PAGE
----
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Connected learning with your own device

​The world today is connected through smartphones, tablets, laptops, TVs, desktops. The internet makes a worldwide web of information, knowledge and content easily accessible. Internet is reinventing teaching and learning in many ways, students are now able to access the resources using their smart devices based on their interests, convenience and pace.

WSD promotes digital literacy and supports students and staff in bringing their own devices to school. Through WSD's Bring your own device (BYOD), students and teachers are able to use their own devices to access web-based portal, educational software and secure learning management systems. The infrastructure created and filters applied by the WSD IT team ensures students and staff are accessing safe and secure websites, apps and resources in the school environment. WSD guidelines and policies help teachers engage in conversations with students about the responsible use of technology.

"As Winnipeg School Division students, we are glad that our schools provide Wi-Fi and internet access for free," says Karla Atanacio, Sisler High School student. "We have heard stories about students not being able to do their homework on time because they don't have internet access at home. Now they can work on their projects on school computers and print them out at no cost. We use our smartphones to visit websites and watch video tutorials to help with our learning. Learning has also become more exciting because teachers don't limit themselves to textbooks. They show us videos, photos, and other online tools."

Grade 3 student of Brock Corydon Isabel says "We can keep everything on the computer and explain our thinking about our work. We can also share our work with our class and our parents."  Using Google classroom and Google docs, teacher's send students assignments and their work is secure in an application called Seesaw.

WSD technology consultant Richard Roberts says WSD students are using technology to enhance their connected learning and teachers are helping them remain focused.

"Technology is being used to transform how we communicate. We text and tweet to connect with others, we Skype and have Google Hangouts with people around the world. We are able to communicate with people across distance easier than we ever have before," said Roberts.

"When we are looking at the use of technology in schools, we look at technology as a tool. Effective integration or infusion of technology in a classroom helps to foster really important 21st century skills (creativity, collaboration, communication, critical thinking, and problem solving). If we are looking at the use of technology in school through this lens, then it changes the conversation of how it can be used by students."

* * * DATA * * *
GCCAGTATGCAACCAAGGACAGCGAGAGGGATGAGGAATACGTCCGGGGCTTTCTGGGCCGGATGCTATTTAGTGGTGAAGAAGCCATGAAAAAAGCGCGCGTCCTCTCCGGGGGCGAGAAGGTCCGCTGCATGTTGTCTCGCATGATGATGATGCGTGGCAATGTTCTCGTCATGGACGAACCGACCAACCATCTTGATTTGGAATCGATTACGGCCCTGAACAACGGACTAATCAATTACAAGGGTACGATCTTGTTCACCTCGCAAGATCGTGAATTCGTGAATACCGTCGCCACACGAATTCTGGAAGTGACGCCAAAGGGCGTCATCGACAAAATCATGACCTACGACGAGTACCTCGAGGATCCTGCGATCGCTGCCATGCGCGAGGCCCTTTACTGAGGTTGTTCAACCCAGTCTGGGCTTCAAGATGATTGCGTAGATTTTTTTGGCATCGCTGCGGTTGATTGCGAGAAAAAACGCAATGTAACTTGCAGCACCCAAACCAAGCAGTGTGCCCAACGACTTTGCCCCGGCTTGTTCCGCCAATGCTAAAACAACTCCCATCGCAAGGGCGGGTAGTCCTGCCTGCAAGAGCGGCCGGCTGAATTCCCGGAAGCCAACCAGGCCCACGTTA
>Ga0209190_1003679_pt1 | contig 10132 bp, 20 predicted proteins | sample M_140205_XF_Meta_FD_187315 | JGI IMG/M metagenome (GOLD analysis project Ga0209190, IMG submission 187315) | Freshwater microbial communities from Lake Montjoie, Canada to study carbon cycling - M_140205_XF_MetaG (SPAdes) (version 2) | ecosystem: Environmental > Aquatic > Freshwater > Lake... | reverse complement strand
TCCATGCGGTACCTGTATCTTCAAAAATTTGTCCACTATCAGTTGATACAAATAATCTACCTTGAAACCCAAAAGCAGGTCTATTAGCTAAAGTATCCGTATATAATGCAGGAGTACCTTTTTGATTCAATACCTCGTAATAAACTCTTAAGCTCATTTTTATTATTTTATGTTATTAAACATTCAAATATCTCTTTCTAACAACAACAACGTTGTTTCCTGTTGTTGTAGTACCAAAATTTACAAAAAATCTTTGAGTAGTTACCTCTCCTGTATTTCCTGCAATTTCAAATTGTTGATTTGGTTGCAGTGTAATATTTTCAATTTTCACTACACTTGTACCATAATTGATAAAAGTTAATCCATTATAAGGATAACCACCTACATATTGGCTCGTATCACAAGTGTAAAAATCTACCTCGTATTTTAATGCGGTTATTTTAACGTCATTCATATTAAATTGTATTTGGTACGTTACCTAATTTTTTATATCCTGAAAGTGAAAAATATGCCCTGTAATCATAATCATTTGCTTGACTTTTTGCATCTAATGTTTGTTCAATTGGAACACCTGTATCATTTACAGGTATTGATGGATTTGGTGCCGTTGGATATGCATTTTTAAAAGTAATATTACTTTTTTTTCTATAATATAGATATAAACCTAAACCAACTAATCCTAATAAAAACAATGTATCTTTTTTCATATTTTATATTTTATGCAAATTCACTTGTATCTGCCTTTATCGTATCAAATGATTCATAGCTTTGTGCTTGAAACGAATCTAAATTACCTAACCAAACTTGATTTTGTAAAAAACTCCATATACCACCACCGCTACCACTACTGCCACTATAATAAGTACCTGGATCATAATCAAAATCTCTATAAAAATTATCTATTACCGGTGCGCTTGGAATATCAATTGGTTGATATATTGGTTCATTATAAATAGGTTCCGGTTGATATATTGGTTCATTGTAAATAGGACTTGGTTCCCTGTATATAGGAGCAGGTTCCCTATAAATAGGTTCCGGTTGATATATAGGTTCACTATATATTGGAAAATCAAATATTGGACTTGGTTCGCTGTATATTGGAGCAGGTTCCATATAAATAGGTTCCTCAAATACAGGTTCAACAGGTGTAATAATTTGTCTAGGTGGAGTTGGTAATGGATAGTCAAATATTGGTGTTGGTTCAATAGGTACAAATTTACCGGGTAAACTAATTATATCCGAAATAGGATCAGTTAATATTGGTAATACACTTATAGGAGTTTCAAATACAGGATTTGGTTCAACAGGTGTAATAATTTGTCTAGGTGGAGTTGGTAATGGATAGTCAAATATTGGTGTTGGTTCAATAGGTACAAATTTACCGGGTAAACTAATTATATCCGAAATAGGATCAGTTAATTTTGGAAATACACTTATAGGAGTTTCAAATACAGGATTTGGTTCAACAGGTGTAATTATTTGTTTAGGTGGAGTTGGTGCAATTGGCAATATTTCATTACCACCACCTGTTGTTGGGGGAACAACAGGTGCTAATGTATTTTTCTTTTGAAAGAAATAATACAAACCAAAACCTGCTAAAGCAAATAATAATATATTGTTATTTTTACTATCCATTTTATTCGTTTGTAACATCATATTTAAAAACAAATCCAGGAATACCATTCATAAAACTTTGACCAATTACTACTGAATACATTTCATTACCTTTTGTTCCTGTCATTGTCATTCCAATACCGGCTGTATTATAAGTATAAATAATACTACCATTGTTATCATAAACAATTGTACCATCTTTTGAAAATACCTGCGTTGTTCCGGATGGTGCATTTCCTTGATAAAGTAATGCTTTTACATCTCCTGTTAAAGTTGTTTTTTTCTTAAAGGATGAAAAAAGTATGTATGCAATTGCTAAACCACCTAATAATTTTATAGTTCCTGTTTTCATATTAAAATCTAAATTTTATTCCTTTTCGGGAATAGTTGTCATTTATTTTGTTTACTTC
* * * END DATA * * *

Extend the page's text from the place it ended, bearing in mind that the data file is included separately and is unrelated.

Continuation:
Roberts says technology outside of the classroom demonstrates how it can transform how we create, communicate, collaborate etc. Creativity with technology is seen in the creations of animators, coders and game designers, of video content creators on YouTube, or makers who are sharing their learning with the world. These are just a few examples of how people use technology in creative ways.

Collaboration often happens in classrooms during group work and partner work, but using technology effectively allows for collaboration with others around the world. Using tools such as Google Docs/Slides or Word Online, we are able to work collaboratively in real time. With the ability to share, collaborate and comment effortlessly it is easy to see the way technology tools can impact collaboration.

Critical thinking is perhaps more important now than ever before. With the ease at which one can access and share information it is important to think critically about what one is reading and sharing. It is important to have these conversations with students daily when infusing digital tools. Using technology needs to happen with proper modelling and conversations about digital citizenship. This needs to be accompanied by giving students opportunities to practice what it means to be a productive, responsible digital citizen.

Ultimately it is important for all stakeholders to be involved in how technology can best be utilized in the classroom. Principals and Vice Principals should be aware of the tools being used, teachers should be looking at how learning activities can be supported by the capabilities of the tools available, and students should begin to shift their perspective of how they can best use their devices as creative and collaborative tools. Roberts suggest that instead of having students put the devices away, teachers should encourage them to keep them on their desks and look at them as tools rather than distractions.

"We often think about what could go wrong, instead let's think of the possibilities."


Access is restricted to these apps and sites:

• SnapChat
• Instagram
• Netflix
• Any inappropriate or adult websites


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